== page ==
On February 2 a 15-year-old Belleville youth was apprehended on a stolen car charge at Belleville High School. The youth said that he “found the keys (to the car) on the sidewalk” and took the car for a joyride. The juvenile was arrested for motor vehicle theft and released to his mother.
On February 2 at 10:42 p.m., police responded to an apartment complex at 16 Bellevue Ct. on a report of a man spotted with a handgun. Once there, they encountered four males but couldn’t locate a weapon. While running an I.D. check, one man stated that his identification was in his car. Police escorted him to the vehicle and found a black bag containing a flashlight and greenish vegetation – possibly marijuana. A K-9 unit was summoned and the dog “hit” for narcotics. The vegetation was later identified as marijuana. The car’s owner, Jose Martinez, 26, of N. Arlington was arrested for possession of marijuana over 50 grams and possession of marijuana over 50 grams with intent to distribute. His bail was set at $50, 000 and he was transported to the county jail. Joseph Geraldo, 22, of Nutley was arrested for an outstanding warrant out of Wayne, for $264, and another from Nutley for $250. He posted $514 bail and was released.
On January 31 at 9:47 p.m., a plainclothes detective went to the 500 block of Union Ave. to serve a warrant. When he arrived at the residence, he spoke with a man and asked him if he was the man that he was looking for. The man answered, “He’s upstairs.” When the detective checked out the second floor, he discovered a lit joint and paraphernalia usually used for the distribution of marijuana. He also found a white powdery substance thought to be cocaine (which was later confirmed), small plastic bags and a money ledger. The three males present in the home were arrested for possession of cocaine, possession of cocaine with intent to distribute, possession of cocaine within 1000’ of a school, possession of marijuana, and possession of drug paraphernalia.
The men are: Angel Santiago, 30, of Belleville, who also carried a warrant for $500 out of Belleville; Eduardo Ortega, 25, of Belleville, and Javier Illera, 26, of Newark who carried a $1000 warrant from Belleville. No bail was set.
On January 31 at 7:40 p.m., a Belleville High student reported that his car had been vandalized. The student said that he parked the car at 7:45 a.m. that day. When he returned after school, he noticed that a blue line had been scribbled on his 20007 white Ford Focus from “bumper to bumper.” Police are investigating.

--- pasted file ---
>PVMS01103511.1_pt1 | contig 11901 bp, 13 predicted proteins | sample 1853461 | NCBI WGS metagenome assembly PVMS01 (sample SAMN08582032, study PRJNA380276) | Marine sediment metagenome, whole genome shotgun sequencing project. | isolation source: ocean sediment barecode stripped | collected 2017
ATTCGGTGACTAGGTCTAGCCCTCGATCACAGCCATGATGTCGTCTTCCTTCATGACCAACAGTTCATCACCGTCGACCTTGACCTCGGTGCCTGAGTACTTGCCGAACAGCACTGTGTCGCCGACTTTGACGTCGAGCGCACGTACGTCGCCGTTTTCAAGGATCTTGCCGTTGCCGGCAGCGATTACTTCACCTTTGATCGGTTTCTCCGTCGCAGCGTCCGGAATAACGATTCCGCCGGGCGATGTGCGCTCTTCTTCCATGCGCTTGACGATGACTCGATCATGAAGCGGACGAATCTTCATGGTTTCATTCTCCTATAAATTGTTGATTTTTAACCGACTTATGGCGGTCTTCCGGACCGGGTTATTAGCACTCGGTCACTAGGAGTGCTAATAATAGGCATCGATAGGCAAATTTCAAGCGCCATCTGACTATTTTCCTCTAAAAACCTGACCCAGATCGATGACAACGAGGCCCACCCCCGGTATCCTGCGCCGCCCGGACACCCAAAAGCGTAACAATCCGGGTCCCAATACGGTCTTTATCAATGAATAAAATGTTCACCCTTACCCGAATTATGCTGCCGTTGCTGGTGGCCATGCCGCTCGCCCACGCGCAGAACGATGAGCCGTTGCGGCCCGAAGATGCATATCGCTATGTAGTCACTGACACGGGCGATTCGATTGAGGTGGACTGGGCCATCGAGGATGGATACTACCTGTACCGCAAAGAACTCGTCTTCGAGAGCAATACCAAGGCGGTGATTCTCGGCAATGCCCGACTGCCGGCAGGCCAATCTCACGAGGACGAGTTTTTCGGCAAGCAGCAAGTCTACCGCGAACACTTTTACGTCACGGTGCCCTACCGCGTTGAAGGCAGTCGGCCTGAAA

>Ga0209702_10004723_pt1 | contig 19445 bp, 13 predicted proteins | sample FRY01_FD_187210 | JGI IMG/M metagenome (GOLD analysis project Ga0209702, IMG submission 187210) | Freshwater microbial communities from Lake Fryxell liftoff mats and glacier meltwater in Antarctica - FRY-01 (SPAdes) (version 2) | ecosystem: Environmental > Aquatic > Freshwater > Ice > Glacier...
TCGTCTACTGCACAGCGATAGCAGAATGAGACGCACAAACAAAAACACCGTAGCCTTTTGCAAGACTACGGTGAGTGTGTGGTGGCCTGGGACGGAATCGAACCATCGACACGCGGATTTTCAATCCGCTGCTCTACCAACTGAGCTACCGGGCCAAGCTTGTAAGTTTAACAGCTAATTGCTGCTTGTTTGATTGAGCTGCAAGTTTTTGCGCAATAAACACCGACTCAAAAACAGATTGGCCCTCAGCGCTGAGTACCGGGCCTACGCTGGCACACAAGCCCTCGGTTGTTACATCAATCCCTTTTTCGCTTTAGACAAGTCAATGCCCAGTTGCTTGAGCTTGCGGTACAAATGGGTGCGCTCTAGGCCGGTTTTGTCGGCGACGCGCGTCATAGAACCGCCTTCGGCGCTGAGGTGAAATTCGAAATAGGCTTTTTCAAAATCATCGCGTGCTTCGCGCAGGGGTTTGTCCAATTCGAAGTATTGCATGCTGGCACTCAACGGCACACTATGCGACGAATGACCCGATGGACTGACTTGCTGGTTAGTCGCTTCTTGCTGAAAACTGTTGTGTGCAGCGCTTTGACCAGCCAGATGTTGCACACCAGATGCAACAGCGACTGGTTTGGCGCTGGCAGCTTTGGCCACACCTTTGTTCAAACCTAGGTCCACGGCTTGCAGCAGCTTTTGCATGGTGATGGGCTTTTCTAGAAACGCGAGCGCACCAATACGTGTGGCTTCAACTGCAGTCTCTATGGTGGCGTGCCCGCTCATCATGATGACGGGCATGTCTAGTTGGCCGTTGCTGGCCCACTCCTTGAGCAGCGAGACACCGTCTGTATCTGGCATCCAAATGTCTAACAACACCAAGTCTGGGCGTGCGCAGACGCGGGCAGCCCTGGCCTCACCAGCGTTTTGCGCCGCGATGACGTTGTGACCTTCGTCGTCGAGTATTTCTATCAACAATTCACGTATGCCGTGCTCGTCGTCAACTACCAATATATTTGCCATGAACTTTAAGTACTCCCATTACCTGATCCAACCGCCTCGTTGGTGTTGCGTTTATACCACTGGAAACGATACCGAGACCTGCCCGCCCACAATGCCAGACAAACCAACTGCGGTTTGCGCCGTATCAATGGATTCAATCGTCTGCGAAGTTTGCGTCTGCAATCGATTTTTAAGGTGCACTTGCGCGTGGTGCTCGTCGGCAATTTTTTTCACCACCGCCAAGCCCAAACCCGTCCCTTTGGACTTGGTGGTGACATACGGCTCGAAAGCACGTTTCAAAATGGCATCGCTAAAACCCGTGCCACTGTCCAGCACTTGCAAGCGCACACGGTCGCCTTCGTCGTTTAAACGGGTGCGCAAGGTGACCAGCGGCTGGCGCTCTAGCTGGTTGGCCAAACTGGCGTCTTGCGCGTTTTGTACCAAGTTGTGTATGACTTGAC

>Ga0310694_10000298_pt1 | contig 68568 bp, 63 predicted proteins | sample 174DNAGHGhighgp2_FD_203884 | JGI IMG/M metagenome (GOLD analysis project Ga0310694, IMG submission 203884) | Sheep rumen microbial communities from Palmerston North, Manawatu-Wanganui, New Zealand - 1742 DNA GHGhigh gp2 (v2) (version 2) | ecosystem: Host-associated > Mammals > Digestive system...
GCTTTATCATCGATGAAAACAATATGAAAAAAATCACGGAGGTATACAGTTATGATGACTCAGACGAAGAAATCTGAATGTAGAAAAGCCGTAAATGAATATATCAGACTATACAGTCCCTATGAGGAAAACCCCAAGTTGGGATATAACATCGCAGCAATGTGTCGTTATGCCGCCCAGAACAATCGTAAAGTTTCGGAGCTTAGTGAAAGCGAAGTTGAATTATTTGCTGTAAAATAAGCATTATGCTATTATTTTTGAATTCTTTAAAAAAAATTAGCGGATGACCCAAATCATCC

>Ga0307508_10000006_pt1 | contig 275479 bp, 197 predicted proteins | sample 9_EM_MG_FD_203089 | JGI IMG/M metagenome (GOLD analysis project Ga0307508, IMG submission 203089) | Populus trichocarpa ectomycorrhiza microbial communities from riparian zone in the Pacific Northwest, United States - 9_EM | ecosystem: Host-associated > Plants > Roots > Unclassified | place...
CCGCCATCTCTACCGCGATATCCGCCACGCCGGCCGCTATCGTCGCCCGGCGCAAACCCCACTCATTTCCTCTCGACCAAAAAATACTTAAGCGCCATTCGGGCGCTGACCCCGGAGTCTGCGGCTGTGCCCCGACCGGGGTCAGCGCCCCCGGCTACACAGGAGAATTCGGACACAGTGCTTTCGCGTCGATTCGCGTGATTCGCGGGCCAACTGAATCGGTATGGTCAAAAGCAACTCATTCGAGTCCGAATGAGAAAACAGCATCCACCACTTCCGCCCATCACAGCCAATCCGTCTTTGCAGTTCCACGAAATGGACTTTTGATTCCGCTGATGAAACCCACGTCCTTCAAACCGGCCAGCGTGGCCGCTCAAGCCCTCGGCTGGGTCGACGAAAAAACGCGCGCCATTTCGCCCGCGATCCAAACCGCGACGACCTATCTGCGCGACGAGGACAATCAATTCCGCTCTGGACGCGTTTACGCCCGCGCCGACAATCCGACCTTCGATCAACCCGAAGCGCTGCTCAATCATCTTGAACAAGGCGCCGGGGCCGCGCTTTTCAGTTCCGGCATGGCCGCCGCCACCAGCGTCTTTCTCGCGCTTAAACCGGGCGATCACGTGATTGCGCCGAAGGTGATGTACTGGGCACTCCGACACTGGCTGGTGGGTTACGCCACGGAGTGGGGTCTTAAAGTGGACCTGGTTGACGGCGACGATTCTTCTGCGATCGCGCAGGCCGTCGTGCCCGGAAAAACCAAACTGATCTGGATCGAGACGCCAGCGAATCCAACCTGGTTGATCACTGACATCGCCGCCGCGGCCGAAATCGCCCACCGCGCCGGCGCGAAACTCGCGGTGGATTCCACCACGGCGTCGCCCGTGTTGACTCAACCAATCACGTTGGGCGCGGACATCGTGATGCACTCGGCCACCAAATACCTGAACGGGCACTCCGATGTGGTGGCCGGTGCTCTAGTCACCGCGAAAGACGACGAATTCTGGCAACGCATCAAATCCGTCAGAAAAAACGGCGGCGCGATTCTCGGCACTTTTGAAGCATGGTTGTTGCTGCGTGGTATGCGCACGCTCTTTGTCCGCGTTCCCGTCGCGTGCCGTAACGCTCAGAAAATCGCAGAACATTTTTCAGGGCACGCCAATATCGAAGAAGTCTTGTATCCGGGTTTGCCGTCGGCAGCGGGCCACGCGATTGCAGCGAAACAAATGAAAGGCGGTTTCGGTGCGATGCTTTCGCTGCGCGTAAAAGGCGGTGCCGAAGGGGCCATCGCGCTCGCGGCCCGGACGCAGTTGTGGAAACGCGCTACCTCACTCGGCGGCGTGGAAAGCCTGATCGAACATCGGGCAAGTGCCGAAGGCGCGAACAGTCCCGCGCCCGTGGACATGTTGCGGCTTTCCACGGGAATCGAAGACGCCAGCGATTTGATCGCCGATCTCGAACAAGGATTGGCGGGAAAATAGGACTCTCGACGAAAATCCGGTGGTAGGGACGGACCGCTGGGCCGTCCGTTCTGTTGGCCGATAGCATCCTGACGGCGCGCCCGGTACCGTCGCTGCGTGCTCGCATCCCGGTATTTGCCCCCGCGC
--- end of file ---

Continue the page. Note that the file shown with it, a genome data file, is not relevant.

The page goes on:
On January 30 at 10:34 p.m., an undercover unit responded to Overhill Ave. and Celia Terrace on a report of a suspicious vehicle circling the area. They stopped a Mercury Marquis that fir the description. Inside the vehicle, they uncovered a large amount of pills that they tentatively identified as Xanax, clear baggies and a total of $1,197 in cash. Neither occupant had a prescription for the pills. 18-year-old Marc Senatore, of Nutley, and 20-year-old Robert Thiele, also of Nutley were arrested for possession of a C.D.S., possession of a C.D.S. with intent to distribute, and possession of a C.D.S. within 1000’ of a school zone. Both parties were held at county jail in lieu of bail.
On January 28 at 8:40 p.m., narcotics officers driving on Rt. 21 observed a silver BMW traveling very slowly in the center lane near mile-marker 7.2. When they stopped the car to investigate, they noticed that the female driver was dropping small objects wrapped in rubber bands on the floor. The items were identified as wax folds that are commonly used to package heroin. The folds later tested positive for the substance. Cynthia Barroso, 26, of N. Bergen was arrested for possession of C.D.S. and released on her own recognizance.
On January 28 at 1:01 a.m., an anticrime unit spotted an individual acting suspiciously while looking inside vehicles at the 40 block of Belmont Ave. The man, Vernon Koslow, 29, of Sussex was found with wax folds that are often used to package heroin. The folds later tested positive for heroin. In addition to a possession of C.D.S. charge, Koslow was found to have two outstanding warrants – a “no bail” warrant out of Kinnelon and an $858 warrant out of Newark.